Even though nursing has been scientifically (and repeatedly) proven the best way to feed a baby, there are legitimate reasons not to do it.

Maybe you have flat nipples and the baby couldn’t latch. You work, and your employer offers no maternity leave or pumping breaks (welcome to America: first world country with third world women’s rights). You adopted your baby, and getting donor breast milk is an enormous pain in the tuckus.

(There are more, but you get the point.)

On the flip side, there are also illegitimate reasons, such as “I didn’t want to,” “I tried for all of one minute but the baby wouldn’t latch so I gave up,” and my favorite, “I was afraid it would ruin my breasts.”

The most absurd reason I’ve heard not to nurse, however, is one that offended me as a father: “I didn’t want my husband to feel excluded.”

I read an article where a mother decided that nursing created too intimate a bond between her and the baby, one the father couldn’t compete with. To level the playing field, each would bottle feed.

It wasn’t an April Fool’s joke, and the article wasn’t trolling—being outrageous just for the sake of getting people fired up—the woman actually believed it was unfair to her husband if she nursed and bonded more closely with her child than he could.

It would take a thesaurus to list the words describing how idiotic that line of reasoning is. I put it on par with “Iraq has WMDs” and “vaccinations cause autism.”

I’m a dad, and I’ve been through the whole second-banana scenario twice. You know what? I survived just fine.

It’s true: for the first year of their life, most babies want Mommy. During each infancy, my wife would be holding our baby. When I’d reach out they would look at me with suspicious eyes and nuzzle deeply into her shoulder. I was chopped liver. Unknown, and unwanted.

But over time, that shifted.

It started easily enough, with the “arms up” motion from the crib. Somewhere around nine months, the baby starts to learn that Dad is an OK substitute for Mommy if she’s not around. When confused and sad—a baby’s natural waking state—they just want held. I couldn’t give you a date, but I do remember the first time I leaned over to pick up each of my crying babies and they actually lifted their arms for me: “I want up, and I’m OK with you holding me.”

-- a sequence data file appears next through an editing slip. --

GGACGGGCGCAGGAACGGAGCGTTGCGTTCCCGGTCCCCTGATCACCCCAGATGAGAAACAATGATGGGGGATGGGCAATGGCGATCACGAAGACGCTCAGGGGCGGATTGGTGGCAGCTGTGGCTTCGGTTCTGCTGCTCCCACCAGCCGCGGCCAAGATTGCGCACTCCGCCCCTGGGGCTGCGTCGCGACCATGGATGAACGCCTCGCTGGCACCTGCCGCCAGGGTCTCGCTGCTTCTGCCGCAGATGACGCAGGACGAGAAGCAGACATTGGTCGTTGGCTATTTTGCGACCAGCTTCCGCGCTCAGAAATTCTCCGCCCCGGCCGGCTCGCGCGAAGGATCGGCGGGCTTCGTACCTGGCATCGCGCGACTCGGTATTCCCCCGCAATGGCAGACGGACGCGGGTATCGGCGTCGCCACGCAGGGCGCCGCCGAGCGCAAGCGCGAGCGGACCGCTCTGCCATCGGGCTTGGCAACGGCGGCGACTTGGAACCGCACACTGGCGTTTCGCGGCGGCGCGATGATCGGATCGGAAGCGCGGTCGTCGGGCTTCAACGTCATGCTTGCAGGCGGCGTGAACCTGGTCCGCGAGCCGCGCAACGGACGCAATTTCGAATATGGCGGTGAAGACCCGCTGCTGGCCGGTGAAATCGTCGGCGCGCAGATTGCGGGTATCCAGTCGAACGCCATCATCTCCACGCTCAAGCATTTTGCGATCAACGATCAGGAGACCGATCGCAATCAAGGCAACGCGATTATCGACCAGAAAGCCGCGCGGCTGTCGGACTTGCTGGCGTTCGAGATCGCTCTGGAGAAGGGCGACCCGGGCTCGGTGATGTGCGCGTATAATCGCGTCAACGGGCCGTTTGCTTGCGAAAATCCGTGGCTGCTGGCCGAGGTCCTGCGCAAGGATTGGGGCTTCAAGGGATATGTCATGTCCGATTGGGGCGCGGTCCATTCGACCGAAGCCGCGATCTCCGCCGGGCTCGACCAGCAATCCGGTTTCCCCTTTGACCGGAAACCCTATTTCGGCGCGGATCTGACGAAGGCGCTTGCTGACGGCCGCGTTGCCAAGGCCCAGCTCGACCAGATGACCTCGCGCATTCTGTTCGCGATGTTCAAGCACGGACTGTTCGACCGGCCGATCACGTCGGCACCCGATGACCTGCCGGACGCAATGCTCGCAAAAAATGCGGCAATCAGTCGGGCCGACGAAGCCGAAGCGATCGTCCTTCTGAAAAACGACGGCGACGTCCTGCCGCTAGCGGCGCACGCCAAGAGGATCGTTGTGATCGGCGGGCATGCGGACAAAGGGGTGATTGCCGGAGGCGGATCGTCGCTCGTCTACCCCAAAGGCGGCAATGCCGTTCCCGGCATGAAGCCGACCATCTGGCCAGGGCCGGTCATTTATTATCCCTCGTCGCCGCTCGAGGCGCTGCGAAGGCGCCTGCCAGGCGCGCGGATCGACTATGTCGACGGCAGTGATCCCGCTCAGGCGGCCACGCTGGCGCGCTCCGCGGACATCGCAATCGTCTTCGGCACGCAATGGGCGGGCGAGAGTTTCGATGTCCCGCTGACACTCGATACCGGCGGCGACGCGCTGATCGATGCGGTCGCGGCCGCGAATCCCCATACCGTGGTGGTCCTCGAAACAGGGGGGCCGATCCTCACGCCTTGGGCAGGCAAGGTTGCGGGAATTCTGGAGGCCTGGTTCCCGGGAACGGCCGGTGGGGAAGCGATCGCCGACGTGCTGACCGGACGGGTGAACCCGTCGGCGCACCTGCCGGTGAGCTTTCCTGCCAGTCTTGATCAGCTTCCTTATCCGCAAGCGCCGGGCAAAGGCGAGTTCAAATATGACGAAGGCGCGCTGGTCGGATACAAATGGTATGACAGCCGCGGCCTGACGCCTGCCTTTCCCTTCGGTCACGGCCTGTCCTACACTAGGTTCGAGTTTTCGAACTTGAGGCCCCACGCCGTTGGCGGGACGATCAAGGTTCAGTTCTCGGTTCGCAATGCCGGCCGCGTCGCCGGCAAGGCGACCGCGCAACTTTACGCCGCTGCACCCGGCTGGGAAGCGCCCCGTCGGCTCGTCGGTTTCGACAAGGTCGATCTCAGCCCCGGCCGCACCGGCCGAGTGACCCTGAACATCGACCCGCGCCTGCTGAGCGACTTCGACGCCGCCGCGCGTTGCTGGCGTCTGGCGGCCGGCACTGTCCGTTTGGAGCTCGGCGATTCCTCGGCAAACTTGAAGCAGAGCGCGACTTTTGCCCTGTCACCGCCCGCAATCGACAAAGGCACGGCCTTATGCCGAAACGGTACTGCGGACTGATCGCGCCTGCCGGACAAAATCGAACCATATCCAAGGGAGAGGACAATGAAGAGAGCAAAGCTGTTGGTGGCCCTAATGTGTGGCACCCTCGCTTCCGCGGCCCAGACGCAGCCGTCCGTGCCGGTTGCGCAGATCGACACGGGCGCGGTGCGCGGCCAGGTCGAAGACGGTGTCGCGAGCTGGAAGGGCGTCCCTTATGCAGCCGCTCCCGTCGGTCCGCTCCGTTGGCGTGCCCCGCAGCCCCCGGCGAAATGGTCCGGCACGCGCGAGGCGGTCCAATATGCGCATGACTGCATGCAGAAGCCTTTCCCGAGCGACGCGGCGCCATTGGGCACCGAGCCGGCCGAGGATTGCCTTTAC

Yes, as soon as Mommy would walk into the room they would lunge for her, but until that moment I was a warm enough body to suffice.

After age one, even more growth occurs. Somewhere around that milestone, my wife was holding our son. I walked over and held out my hands, smiling at him.

“Want to come to Daddy?” I asked. It had never worked before, but that doesn’t mean I gave up.

As always, my son looked at me questioningly. But after a second or two, he leaned forward, extending his arms. He was actively giving up being held by Mommy, for me. A “cutting onions” moment if ever one existed.

It was the same for my daughter. For the first year of her life I did everything I could for her. She was a gassy little bugger, so when bubbles were upsetting her tummy I’d lay awake from 2am-6am with her on my chest. When she was in her crib, she’d cry and cry until the gas came out. When on my chest, the instant she started to squirm I’d ever-so-gently jiggle her. She would poot, sigh, and relax. All while staying asleep. I was her hero of the overnight.

The instant she woke up? MOMMY!

I earned nothing for my efforts.

Which is fine. I wasn’t supposed to. Parenting is a joy, but it’s also a sacrifice. You cannot pretend you’re putting effort in for the reward of being liked by an infant; you do what needs done because it needs done.

My daughter is three now, and officially a Daddy’s Girl. When she sneaks out of her room at 3am, she crawls into my side of the bed and curls up next to me. When she’s upset she wants held by Daddy. That isn’t to say she doesn’t love her Mother, but I have become her comfort zone.

Parenting isn’t a competition.

Yes, nursing creates one of the most delicate, intimate bonds that exists in life. That shouldn’t be denied because men “miss out” on it.

We’ll wait our turn dutifully. If the father is loving and kind and patient, the baby will eventually catch up.

And it’s worth it.

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Comedian Nathan Timmel

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